tusks through the premaxilla. Trypanognathus shares with dvinosauroids the lack of a squamosal embayment, an elongated basipterygoid process, a foreshortened palatine ramus exclusively reaching the ectopterygoid, the absence of pterygoid denticles, and enlarged palatal tusks. The body is elongate with well-ossified, but small limbs, the presacral count is circa 28, and the pleurocentra are large and reached ventrally almost as far as the intercentrum.”

Schoch and Voight nested dvinosaurs as derived taxa,
more derived than the basal lepospondyls, Neldasaurus, and Trimerorhachis, just the opposite of the LRT, which nests dvinosaurs as the most basal tetrapods with fingers and toes, instead of fins. Note the flat long body, flat wide head and small limbs. These are primitive traits shared with Panderichthys and Tiktaalik two taxa without fingers and toes.

Figure 2. Subset of the LRT focusing on the basal tetrapods including Trypanognathus.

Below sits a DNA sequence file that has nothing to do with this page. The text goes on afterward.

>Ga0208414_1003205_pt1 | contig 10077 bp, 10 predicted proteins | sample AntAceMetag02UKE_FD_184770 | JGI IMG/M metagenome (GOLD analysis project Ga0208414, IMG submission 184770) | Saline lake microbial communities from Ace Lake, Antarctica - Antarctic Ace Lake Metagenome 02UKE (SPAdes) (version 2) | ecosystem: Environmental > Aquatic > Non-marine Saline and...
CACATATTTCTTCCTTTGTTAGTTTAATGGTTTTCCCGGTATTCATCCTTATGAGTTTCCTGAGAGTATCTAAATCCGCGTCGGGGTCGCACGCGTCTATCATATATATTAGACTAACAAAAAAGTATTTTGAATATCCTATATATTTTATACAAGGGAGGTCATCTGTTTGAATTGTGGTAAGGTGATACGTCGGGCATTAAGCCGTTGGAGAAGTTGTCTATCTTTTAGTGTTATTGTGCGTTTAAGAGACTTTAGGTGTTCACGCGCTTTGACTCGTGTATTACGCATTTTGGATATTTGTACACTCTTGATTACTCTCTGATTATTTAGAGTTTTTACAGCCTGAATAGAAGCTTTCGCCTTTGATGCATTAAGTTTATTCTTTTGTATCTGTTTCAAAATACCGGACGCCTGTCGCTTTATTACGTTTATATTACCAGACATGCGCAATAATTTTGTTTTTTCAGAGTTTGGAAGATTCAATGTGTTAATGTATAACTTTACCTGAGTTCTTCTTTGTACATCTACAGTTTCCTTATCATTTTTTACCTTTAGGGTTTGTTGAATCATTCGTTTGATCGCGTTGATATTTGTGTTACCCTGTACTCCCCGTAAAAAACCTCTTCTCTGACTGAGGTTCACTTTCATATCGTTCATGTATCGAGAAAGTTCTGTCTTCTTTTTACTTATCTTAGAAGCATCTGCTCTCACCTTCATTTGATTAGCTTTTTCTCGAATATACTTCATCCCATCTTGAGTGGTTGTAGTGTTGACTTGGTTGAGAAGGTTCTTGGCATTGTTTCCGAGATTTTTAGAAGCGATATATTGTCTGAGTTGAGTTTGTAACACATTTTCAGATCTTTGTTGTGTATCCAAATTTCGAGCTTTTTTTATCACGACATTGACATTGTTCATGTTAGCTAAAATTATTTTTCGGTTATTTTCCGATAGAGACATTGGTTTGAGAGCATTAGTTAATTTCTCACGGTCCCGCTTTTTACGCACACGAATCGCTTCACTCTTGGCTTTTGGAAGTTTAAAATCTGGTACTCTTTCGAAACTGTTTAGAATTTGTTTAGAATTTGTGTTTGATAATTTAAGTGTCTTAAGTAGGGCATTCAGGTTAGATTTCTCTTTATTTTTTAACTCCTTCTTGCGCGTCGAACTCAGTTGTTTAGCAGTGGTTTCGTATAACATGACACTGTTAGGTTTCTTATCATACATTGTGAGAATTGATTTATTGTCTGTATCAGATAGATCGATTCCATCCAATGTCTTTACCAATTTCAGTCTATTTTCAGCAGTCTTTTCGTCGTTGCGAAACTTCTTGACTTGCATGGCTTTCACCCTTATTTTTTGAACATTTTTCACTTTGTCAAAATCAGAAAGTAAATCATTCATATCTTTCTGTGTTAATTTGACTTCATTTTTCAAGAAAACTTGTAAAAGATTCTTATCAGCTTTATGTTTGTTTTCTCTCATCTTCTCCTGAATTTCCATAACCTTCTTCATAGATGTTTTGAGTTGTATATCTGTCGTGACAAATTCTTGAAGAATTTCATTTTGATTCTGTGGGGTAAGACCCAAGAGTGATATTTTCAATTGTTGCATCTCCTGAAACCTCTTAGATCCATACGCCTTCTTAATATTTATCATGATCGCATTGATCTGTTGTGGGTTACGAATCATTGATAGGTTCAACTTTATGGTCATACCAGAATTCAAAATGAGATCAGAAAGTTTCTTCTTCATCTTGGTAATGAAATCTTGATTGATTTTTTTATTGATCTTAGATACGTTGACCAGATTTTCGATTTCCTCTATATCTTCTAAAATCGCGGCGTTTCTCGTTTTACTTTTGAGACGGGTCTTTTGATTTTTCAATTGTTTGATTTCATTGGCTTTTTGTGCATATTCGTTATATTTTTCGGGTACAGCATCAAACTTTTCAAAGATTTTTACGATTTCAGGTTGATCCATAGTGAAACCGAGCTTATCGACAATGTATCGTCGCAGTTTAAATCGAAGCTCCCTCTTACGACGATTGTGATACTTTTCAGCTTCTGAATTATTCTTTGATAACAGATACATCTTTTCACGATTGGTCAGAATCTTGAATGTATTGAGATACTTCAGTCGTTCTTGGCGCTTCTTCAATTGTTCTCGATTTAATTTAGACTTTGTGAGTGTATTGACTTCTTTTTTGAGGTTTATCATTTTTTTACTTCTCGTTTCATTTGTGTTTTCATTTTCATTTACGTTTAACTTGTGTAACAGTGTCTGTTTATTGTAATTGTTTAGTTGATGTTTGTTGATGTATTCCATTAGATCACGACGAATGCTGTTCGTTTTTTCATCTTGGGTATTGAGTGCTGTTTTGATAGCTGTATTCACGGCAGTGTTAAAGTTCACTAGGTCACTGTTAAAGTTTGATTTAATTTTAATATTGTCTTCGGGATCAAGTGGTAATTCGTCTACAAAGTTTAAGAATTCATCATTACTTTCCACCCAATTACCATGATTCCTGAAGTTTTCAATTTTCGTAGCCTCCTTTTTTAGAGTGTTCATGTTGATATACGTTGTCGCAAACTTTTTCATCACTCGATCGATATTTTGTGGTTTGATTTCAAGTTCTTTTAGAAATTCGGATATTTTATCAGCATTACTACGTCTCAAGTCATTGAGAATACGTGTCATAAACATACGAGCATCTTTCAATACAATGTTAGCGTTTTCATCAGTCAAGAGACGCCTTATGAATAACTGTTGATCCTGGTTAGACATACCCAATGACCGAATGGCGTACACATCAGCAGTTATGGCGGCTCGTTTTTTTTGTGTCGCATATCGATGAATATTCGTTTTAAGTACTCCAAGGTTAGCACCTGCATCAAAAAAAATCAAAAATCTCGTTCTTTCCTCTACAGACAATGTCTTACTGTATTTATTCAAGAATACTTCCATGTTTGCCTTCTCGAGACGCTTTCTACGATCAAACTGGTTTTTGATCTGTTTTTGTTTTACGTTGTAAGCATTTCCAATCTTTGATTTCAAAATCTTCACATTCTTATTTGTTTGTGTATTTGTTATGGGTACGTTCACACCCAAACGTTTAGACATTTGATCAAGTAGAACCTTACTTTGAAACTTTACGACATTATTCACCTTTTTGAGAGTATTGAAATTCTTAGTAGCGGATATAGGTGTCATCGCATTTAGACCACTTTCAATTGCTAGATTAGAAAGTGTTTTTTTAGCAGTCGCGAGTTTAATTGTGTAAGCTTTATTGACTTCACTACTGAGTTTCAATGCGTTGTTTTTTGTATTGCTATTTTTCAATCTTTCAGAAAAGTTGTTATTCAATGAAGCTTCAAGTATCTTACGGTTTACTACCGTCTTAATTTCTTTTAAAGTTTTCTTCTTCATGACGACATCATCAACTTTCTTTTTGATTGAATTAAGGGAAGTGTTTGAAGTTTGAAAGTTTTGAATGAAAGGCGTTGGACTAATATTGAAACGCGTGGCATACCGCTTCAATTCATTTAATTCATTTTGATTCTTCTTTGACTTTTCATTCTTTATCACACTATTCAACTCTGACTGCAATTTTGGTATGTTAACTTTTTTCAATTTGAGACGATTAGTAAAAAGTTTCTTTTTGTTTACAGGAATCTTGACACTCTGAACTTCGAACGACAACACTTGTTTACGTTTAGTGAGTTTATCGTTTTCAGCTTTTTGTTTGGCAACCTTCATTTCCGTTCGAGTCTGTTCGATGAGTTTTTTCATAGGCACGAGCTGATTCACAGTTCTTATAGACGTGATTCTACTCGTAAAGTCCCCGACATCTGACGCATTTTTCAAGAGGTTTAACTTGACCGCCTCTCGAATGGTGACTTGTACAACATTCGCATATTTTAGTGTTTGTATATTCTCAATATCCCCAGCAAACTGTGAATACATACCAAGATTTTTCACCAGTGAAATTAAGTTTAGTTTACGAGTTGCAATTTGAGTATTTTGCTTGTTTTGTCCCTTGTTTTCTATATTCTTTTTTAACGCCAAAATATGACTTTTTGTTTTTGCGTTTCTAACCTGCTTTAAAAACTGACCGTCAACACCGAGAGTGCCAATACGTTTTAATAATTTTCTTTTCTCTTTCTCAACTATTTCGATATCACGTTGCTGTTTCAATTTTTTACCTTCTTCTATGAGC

Figure 2. Subset of the LRT focusing on the basal tetrapods including Trypanognathus.

It is traditional to consider Dvinosauria
as derived taxa within the clade Temnospondyli. Here in the LRT, after testing a wide gamut of basal tetrapods, the Dvinosauria is a basal clade/grade leading to all higher limbed tetrapods, including the clade Temnospondyli and Lepospondyli, and ultimately Reptilomorpha. The retention of robust gill bars along with primitive hands and feet are signs of their primitive status.


References
Schoch RR and Voigt S 2019. A dvinosaurian temnospondyl from the Carboniferous-Permian boundary of Germany sheds light on dvinosaurian phylogeny and distribution. Journal of Vertebrate Paleontology. DOI: 10.1080/02724634.2019.1577874.

Therocephalians evolved to smaller size? Large Carnivora did not?

Brocklehurst 2019 reports,
“If these results are reliable, they support the traditional paradigm that therocephalians originated as large predators, and only later evolved small body sizes. The patterns observed in mammals do not appear to apply to therocephalians. Mammalian carnivores, once they have reached large size and a specialized bauplan, are apparently unable to leave this adaptive peak. Therocephalians, on the other hand, retreated from the hypercarnivore niche and evolved small sizes later in the Permian.”